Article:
From Taylor Kerekes : I've seen this short before. It's based on the book, "The Story of Ferdinand." I bet the matador was handsome. Ferdinand sure loved to smell those flowers, didn't he? A nice short but not really one of my favorites.
From Amber : This is the cutest story in the whole world. He is the cutest little bull ever. This use to be my favorite Disney short.
From Carl Nissen : I enjoyed the story, light hearted, and shows that aspiring to the public's image of greatness is not necessarily good; to your own self be true!
From Joey Miller : I remember loving this cartoon as a child. I also remember it being featured on a mid 80's Disney program called Dtv, sort of an MTV clone, where cartoons were sliced and diced and set to different tunes, from classical to pop. This particular cartoon was set to a violin concerto, but I can't remember the name. Did anybody else see this and know what piece I'm talking about?
From Carol Whitesell : This is the first film I saw as a child, and I would love to see it again and have my grandchildren see it. I recall it as being very true to the book and its illustrations.
From Paul Merkle : Absolutely my favorite Walt Disney work of all time. I love the characterizations which seem to true to the book. The theme is timeless and true. God loves Ferdinand.
From Don II : This short was a great treat as a child. The whole family would gather to watch The Wonderful World of Disney. Ferdinand helped shape the individual I have become and will always live in my heart.
From Baruch Weiss : When I was a little guy my mom always read me the story and when I was older (around first grade age) my folks took me and my siblings to see the play. Then I saw this short and the funniest (but painful) part was when the bee stings the bull on his butt then goes around "Puffing and snorting as if he were crazy" then knocks over three bulls like bowling pins. That scene was later used in the Goofy cartoon For Whom the Bull Toils.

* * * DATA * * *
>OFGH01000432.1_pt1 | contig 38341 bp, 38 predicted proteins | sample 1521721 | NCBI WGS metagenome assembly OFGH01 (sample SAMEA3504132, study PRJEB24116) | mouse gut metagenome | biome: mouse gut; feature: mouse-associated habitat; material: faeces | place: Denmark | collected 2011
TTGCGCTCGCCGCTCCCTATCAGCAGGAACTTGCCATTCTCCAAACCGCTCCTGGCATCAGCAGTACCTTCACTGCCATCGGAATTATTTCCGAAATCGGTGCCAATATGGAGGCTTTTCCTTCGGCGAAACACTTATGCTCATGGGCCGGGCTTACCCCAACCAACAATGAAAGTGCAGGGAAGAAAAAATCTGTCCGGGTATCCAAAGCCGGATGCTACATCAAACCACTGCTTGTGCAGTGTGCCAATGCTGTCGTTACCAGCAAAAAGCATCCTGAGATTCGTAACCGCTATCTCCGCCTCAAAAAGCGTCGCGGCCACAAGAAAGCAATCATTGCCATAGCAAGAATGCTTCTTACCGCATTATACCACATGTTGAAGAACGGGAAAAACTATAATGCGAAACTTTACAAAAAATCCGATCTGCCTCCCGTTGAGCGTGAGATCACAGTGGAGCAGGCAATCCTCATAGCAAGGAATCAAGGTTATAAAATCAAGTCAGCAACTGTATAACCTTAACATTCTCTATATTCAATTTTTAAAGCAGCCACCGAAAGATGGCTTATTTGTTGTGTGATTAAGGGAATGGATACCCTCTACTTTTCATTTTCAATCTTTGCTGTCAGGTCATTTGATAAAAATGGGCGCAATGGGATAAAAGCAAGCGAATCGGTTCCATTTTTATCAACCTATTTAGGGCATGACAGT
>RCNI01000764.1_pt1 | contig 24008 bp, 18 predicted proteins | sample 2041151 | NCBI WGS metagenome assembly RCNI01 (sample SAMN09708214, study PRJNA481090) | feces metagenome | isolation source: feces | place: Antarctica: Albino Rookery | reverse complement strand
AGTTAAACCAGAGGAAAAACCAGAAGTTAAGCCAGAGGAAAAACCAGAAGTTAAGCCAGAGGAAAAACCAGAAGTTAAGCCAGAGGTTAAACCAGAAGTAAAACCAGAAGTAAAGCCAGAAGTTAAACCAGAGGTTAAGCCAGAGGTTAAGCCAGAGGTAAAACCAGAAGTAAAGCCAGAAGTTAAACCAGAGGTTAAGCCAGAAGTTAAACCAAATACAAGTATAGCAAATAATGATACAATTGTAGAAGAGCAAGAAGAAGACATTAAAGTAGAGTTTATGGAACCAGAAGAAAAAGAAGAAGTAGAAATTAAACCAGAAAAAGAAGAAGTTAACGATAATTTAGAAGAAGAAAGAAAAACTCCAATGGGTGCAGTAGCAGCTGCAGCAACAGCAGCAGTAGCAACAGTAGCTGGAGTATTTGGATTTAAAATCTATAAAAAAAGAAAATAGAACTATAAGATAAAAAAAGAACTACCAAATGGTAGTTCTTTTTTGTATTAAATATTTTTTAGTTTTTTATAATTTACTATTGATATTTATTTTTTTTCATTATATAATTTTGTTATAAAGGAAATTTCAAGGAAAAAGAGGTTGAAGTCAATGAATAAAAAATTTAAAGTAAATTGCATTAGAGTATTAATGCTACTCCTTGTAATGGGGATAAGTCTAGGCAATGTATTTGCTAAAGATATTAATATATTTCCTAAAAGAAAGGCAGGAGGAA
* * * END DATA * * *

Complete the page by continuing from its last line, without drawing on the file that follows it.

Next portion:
From Tony Shaw : It's a great story about conflict resolution and independent thought. Very good for emphasizing the desirability of rejecting peer pressure. It's a bit cow-phobic (Mother was sympathetic even for a cow.) I show it to my infant students on a lap top after reading the book to them and following that it opens up endless opportunities to discuss violence, conflict resolution, etc.
From Peter Hruschka : The book on which this film is based, THE STORY OF FERDINAND, is still in print. It has been in print continuously since its first publication in 1936. It can be read without using any electricity or fancy gadgets like DVD players; sunlight or candlelight is enough. The illustrations by Robert Lawson are marvelous. Try it !
From sherry : I grew up reading the short story. It has a dear and caring meaning. This book, I think, for kids to read it at a young age will only help to develop character and compassion.
From David Southern : I have seen the cartoon version a couple of times on TV as an adult, but my earliest recollections of Ferdinand are from the strip-film version (B&W, 39 frames), which my late father acquired in the early 1950's. As a small child, I loved Ferdinand whenever we saw him - a couple of times a year. My own children, too, have enjoyed Ferdinand on strip-film.
From Matthew Cooper : I love this short! It is just sooo cute! The animation is beautifully done too! I can't really put its moral into words though. I would really like to put an emphasis on the scenes you mentioned as being cut because I have only seen this short uncensored on my "Walt Disney Treasures: Disney Rarities" DVD so I have some interesting guessings about the censoring. Firstly, it seems to me that all the scenes with the five men would have to be cut and replaced with other footage because two of them are always smoking. Secondly, my guess on the censoring of the shadowed cart scene is that the poster it's passing is poking fun at the Spanish language (the bottom of the poster says piccadoros, hot dogos, chocolat baros) for it really seems to me that it simply cannot be that the driver is shown in blackface because it is in shadow and all shadows are black!